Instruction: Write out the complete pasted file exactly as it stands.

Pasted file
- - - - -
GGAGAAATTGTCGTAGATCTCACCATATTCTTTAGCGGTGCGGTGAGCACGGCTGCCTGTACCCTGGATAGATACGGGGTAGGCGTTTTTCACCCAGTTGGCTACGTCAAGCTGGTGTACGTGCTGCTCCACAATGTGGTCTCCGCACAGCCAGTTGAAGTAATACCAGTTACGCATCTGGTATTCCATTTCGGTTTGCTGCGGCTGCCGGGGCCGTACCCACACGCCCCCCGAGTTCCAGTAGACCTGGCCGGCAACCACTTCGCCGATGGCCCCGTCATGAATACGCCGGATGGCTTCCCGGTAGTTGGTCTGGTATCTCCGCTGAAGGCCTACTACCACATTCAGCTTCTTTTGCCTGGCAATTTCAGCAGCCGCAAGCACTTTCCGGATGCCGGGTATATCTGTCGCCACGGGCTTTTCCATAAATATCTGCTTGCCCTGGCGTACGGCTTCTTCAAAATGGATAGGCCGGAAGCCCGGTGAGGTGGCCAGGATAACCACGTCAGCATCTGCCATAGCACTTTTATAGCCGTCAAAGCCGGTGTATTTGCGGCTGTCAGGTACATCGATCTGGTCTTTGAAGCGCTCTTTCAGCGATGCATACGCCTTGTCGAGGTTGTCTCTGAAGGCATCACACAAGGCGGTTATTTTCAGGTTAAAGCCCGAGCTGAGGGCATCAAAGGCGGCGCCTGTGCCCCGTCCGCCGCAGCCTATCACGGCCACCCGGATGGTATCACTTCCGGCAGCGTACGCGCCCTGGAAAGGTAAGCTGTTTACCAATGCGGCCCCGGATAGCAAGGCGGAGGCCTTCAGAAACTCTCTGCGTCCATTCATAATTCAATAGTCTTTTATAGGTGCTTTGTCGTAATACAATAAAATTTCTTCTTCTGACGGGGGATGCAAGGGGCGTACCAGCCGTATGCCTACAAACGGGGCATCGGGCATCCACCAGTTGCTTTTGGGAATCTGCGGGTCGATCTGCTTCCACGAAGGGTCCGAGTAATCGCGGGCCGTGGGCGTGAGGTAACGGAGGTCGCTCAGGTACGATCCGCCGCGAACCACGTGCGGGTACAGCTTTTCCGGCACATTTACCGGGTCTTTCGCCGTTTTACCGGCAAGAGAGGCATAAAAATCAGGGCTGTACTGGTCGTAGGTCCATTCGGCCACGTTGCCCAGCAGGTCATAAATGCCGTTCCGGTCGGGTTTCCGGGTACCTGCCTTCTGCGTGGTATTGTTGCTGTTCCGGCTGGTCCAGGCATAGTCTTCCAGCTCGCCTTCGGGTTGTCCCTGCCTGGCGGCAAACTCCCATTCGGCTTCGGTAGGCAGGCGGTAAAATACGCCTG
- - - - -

GGAGAAATTGTCGTAGATCTCACCATATTCTTTAGCGGTGCGGTGAGCACGGCTGCCTGTACCCTGGATAGATACGGGGTAGGCGTTTTTCACCCAGTTGGCTACGTCAAGCTGGTGTACGTGCTGCTCCACAATGTGGTCTCCGCACAGCCAGTTGAAGTAATACCAGTTACGCATCTGGTATTCCATTTCGGTTTGCTGCGGCTGCCGGGGCCGTACCCACACGCCCCCCGAGTTCCAGTAGACCTGGCCGGCAACCACTTCGCCGATGGCCCCGTCATGAATACGCCGGATGGCTTCCCGGTAGTTGGTCTGGTATCTCCGCTGAAGGCCTACTACCACATTCAGCTTCTTTTGCCTGGCAATTTCAGCAGCCGCAAGCACTTTCCGGATGCCGGGTATATCTGTCGCCACGGGCTTTTCCATAAATATCTGCTTGCCCTGGCGTACGGCTTCTTCAAAATGGATAGGCCGGAAGCCCGGTGAGGTGGCCAGGATAACCACGTCAGCATCTGCCATAGCACTTTTATAGCCGTCAAAGCCGGTGTATTTGCGGCTGTCAGGTACATCGATCTGGTCTTTGAAGCGCTCTTTCAGCGATGCATACGCCTTGTCGAGGTTGTCTCTGAAGGCATCACACAAGGCGGTTATTTTCAGGTTAAAGCCCGAGCTGAGGGCATCAAAGGCGGCGCCTGTGCCCCGTCCGCCGCAGCCTATCACGGCCACCCGGATGGTATCACTTCCGGCAGCGTACGCGCCCTGGAAAGGTAAGCTGTTTACCAATGCGGCCCCGGATAGCAAGGCGGAGGCCTTCAGAAACTCTCTGCGTCCATTCATAATTCAATAGTCTTTTATAGGTGCTTTGTCGTAATACAATAAAATTTCTTCTTCTGACGGGGGATGCAAGGGGCGTACCAGCCGTATGCCTACAAACGGGGCATCGGGCATCCACCAGTTGCTTTTGGGAATCTGCGGGTCGATCTGCTTCCACGAAGGGTCCGAGTAATCGCGGGCCGTGGGCGTGAGGTAACGGAGGTCGCTCAGGTACGATCCGCCGCGAACCACGTGCGGGTACAGCTTTTCCGGCACATTTACCGGGTCTTTCGCCGTTTTACCGGCAAGAGAGGCATAAAAATCAGGGCTGTACTGGTCGTAGGTCCATTCGGCCACGTTGCCCAGCAGGTCATAAATGCCGTTCCGGTCGGGTTTCCGGGTACCTGCCTTCTGCGTGGTATTGTTGCTGTTCCGGCTGGTCCAGGCATAGTCTTCCAGCTCGCCTTCGGGTTGTCCCTGCCTGGCGGCAAACTCCCATTCGGCTTCGGTAGGCAGGCGGTAAAATACGCCTG